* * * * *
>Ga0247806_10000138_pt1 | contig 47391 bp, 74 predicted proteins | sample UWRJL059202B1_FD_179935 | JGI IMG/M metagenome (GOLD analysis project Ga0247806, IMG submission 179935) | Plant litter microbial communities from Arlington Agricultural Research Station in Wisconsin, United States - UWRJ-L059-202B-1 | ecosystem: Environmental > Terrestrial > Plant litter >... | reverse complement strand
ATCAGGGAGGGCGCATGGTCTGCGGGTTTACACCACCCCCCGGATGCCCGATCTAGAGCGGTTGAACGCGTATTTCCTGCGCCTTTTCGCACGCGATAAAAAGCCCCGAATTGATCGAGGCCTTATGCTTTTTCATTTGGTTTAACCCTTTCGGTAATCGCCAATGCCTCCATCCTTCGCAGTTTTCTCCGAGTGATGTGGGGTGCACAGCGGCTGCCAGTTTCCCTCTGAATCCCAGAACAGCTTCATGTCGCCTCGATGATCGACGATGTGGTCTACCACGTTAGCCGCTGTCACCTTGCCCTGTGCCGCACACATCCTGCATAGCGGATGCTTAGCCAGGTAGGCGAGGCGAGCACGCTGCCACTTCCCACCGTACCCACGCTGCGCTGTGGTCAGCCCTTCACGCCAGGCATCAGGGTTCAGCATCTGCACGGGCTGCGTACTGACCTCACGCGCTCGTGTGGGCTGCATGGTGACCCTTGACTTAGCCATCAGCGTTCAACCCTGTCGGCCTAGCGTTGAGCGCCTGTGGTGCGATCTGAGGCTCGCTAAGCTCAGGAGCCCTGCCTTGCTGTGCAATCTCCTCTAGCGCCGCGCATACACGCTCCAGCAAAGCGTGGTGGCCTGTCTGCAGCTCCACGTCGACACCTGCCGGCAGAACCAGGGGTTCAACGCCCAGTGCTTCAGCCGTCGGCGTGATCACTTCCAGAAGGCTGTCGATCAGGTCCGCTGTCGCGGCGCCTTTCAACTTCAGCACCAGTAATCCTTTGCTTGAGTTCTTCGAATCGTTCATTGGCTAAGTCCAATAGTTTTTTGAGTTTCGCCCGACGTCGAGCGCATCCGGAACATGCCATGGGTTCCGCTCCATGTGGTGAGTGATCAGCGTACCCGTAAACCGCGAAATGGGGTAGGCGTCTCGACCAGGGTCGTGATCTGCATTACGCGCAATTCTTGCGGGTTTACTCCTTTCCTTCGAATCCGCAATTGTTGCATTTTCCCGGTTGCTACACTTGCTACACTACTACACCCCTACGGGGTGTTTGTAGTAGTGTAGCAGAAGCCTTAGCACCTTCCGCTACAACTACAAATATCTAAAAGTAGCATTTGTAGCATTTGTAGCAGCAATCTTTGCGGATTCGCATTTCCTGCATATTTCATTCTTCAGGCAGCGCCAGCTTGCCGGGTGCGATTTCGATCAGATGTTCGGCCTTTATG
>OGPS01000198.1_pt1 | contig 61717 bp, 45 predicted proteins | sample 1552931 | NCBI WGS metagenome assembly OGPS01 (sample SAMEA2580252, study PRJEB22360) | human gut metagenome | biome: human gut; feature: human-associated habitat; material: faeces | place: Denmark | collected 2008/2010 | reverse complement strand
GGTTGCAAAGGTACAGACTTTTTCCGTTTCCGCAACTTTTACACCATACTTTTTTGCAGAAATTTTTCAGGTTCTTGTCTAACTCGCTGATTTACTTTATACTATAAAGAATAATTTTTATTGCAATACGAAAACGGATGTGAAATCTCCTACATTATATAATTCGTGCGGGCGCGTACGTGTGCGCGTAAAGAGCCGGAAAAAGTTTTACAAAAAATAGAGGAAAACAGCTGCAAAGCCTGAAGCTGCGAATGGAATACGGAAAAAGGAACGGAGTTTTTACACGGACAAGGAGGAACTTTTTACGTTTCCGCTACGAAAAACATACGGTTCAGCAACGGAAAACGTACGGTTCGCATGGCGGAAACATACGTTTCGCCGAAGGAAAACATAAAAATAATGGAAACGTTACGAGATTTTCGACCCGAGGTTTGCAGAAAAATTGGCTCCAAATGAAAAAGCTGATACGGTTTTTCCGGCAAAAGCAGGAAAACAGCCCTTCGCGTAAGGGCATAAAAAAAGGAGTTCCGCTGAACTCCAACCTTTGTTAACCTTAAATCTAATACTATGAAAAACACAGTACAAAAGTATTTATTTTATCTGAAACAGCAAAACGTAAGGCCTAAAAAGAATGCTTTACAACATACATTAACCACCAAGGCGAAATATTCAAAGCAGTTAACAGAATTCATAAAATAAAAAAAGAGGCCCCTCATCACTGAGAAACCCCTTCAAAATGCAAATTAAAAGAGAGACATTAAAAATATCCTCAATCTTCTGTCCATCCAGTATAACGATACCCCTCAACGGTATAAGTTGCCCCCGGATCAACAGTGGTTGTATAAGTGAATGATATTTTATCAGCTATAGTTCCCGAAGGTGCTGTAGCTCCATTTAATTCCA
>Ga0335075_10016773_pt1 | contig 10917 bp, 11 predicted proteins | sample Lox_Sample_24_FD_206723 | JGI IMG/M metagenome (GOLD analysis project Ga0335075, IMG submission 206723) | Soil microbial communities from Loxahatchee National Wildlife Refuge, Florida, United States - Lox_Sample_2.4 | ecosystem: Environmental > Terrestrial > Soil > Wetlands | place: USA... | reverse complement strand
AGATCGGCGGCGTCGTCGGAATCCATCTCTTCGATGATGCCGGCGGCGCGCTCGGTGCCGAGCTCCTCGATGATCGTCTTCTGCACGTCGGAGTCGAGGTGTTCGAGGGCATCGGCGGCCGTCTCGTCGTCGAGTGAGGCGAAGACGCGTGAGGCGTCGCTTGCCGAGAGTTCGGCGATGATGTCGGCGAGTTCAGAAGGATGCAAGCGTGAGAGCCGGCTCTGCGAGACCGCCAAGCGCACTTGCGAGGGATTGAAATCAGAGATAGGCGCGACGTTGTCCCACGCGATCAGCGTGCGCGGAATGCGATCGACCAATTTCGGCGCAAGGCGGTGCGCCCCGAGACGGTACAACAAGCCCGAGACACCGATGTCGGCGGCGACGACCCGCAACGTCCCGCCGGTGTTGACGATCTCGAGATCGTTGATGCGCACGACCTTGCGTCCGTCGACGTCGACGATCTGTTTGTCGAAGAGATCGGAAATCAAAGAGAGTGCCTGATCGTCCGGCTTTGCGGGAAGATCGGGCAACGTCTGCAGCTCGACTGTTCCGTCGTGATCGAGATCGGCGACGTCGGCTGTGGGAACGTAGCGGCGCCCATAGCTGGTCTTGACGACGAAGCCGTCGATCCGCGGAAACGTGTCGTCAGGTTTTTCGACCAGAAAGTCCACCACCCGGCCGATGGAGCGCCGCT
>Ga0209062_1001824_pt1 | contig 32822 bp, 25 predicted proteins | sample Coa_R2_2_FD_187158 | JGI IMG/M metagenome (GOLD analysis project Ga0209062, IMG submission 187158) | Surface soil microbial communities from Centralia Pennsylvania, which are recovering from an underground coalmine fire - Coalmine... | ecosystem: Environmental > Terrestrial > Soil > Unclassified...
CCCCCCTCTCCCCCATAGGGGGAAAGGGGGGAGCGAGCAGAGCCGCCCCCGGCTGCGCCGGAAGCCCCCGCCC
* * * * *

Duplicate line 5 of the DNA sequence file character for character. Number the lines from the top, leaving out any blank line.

>Ga0335075_10016773_pt1 | contig 10917 bp, 11 predicted proteins | sample Lox_Sample_24_FD_206723 | JGI IMG/M metagenome (GOLD analysis project Ga0335075, IMG submission 206723) | Soil microbial communities from Loxahatchee National Wildlife Refuge, Florida, United States - Lox_Sample_2.4 | ecosystem: Environmental > Terrestrial > Soil > Wetlands | place: USA... | reverse complement strand